SUSAN Curran knows the funds raised from this weekend's Coastal Creative Appeal will go to help people in need.
The appeal and exhibition will be held at the Civic Centre on the Saturday and Sunday of the upcoming October long weekend at the Ulladulla Civic Centre.
Money raised will help both the bushfire and flood victims.
With the help from a team of volunteers, she started to organise the Coastal Creative Appeal and now they need people to attend the event.
People were asked to donate works for the event and it will display 98 major pieces, along with 50 smaller ones.
Susan said it won't be hard to find people who need the support.
"There are so many people who need help and it's not really that hard to find them," Susan said.
"There are people along this road here [just near Milton] and along every road in the area who have lost their homes."
Susan personally knows about 15 people/families who have lost their homes.
She then points out how close the fire got to her own home - it was too close for comfort.
It was Susan's own experience, during the crisis, that the idea for the appeal came to life.
In the middle of the bushfires, she and her husband got word that they had a brief avenue of opportunity to get some essentials when the road was going to be reopened.
She rushed into town to get some food supplies.
"I got to the checkout and I did not have my wallet," Susan said.
"The next person in the line was Megan Jacobs, who is a local artist, and she paid for my groceries.
"When I tried to pay it back she said 'just pay it forward'."
Later Susan was doing a pottery workshop and it was decided among the group they would give the money to somebody who had lost their house.
She went to put it in the Shoalhaven Mayor's Appeal and she saw a man at a council administration counter who had lost his home.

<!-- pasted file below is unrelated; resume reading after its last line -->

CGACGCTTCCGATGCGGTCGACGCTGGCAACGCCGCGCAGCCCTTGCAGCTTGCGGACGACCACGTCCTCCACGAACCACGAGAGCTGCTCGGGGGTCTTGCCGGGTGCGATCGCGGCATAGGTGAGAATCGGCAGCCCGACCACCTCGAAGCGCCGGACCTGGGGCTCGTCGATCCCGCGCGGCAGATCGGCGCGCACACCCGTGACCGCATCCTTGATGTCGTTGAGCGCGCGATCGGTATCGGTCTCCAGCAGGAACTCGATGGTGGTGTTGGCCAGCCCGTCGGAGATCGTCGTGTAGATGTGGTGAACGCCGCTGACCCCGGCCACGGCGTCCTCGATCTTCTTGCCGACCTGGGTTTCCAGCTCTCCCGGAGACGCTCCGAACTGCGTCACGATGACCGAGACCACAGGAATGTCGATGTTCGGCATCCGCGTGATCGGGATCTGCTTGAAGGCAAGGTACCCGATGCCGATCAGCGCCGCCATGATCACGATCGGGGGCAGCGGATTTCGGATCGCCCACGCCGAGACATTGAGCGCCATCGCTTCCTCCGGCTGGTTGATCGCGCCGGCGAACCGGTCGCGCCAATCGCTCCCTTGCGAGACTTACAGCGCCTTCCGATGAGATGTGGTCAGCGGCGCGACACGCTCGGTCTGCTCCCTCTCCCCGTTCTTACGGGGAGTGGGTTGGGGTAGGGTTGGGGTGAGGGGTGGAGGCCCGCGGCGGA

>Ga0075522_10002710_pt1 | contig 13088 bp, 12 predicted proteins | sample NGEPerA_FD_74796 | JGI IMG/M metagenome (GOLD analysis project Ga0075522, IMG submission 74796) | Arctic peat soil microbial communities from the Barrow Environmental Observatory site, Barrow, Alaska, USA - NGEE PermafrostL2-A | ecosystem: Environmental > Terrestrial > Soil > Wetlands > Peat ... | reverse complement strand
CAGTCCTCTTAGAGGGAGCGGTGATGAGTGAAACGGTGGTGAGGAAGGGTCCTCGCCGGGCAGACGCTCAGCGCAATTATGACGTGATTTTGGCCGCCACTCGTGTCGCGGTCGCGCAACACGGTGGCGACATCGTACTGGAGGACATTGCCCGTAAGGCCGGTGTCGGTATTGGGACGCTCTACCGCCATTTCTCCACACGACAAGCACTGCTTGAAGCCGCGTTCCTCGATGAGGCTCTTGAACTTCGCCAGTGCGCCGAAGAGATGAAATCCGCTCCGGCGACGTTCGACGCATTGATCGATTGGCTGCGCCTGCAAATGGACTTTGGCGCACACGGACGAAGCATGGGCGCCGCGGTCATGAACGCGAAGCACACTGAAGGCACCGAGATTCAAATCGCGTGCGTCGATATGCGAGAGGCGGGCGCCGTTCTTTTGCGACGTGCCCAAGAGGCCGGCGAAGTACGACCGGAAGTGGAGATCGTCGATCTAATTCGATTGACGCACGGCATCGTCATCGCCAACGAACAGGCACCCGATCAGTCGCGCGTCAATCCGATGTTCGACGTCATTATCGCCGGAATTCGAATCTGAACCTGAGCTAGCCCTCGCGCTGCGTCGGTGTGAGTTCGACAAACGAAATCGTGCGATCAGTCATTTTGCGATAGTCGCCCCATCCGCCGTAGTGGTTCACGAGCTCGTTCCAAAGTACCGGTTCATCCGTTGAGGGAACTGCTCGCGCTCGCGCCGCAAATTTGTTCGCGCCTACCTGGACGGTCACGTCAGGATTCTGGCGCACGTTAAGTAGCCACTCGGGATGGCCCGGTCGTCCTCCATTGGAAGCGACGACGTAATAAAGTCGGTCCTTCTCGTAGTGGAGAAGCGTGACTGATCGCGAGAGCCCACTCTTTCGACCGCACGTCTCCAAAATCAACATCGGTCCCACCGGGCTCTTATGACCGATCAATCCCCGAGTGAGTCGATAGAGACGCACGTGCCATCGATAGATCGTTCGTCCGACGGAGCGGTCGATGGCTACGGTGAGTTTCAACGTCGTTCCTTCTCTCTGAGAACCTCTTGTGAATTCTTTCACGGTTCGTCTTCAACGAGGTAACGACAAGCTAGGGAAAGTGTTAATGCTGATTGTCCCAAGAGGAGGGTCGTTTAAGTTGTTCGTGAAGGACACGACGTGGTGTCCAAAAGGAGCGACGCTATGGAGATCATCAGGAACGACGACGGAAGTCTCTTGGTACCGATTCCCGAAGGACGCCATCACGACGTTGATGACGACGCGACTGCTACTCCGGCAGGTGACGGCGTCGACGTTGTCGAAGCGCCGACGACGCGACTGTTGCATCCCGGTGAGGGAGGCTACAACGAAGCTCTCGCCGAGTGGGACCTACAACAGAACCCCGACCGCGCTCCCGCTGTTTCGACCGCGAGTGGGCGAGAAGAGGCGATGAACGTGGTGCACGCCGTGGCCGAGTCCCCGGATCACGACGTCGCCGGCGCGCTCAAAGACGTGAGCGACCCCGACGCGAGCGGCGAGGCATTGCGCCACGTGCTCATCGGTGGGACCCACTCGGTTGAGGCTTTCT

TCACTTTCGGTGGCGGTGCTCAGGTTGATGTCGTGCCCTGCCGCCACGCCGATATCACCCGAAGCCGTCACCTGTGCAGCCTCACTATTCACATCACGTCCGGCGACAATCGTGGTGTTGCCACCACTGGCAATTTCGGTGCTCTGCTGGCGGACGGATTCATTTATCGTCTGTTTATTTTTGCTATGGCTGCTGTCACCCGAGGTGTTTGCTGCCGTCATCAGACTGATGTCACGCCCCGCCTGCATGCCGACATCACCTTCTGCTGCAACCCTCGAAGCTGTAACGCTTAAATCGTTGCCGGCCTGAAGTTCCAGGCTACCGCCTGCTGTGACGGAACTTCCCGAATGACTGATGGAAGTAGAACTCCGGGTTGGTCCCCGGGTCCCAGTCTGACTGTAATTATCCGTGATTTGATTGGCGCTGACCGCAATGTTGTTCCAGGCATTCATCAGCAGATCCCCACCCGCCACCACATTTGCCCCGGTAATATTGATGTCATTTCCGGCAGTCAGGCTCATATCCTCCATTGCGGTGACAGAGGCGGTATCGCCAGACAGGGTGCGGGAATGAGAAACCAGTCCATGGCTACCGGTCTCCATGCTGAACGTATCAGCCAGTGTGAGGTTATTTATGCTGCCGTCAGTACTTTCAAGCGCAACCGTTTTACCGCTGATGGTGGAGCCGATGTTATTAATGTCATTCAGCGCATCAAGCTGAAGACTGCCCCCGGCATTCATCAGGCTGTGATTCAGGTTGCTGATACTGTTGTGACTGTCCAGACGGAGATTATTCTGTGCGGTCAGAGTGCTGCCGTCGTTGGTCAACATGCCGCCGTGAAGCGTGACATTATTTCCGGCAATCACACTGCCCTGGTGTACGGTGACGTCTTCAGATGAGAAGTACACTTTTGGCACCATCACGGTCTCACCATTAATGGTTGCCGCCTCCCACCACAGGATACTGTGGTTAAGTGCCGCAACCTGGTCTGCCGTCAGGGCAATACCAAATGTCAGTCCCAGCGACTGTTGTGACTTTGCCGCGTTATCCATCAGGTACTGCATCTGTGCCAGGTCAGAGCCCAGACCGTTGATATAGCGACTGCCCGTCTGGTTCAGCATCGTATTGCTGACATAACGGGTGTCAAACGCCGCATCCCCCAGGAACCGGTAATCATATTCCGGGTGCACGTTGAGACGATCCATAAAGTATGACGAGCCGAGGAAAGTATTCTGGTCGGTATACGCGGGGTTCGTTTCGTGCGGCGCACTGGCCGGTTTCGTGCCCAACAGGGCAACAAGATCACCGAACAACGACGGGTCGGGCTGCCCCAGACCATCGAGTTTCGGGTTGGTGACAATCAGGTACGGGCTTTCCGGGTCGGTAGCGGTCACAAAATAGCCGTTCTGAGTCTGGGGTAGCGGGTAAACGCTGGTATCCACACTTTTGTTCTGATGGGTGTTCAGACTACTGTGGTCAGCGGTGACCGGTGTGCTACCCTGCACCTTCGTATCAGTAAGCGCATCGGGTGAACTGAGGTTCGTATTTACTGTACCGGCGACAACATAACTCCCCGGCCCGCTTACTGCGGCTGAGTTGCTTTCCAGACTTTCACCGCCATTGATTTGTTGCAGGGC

"Instead of handing the money into the Mayor's Appeal, which is a good cause, I just gave it to him," Susan said.
"He just cried and gave me a hug. He said 'thank you you don't know how much this means. It means I can go an buy some groceries'."
The interaction made Susan feel good.
She also saw that a potter in Melbourne had started a project where you could put a pot online and somebody could buy it and donate the money to charity.
"I did that, it sold straight away and the money went to the Mayor fund," she said.
"I thought 'that was easy and maybe I could do that."
She did and the long weekend event now looms.
It will be held on Saturday and Sunday from 10am to 4pm.
Her friends from the Nulladolla Pottery Group and many other members of the arts community have lent their support.
Some of the donated pieces are amazing.
"The quality is way up there," Susan said.
They have 98 major pieces with around 50 smaller ones.
"There is a great cross-section of art and craft works," Susan added.
Well-known artists like Greg Day, Sue Hannah and Ben Quilty donated works.
COVID-19 did not help plans for the appeal.
"It was touch and go if we would be able to stage it and now this [the October long weekend event] is plan D. Plan E was to just do it online but lucky plan D has come through," she said.
Susan thinks given the quality of the donations that they will raise a "fair bit of money".
Around five creative arts groups have supported the event and they will decide where they want their share of the proceeds to go.
Now all she wants is for people to come to the event and make a purchase which will support someone in need.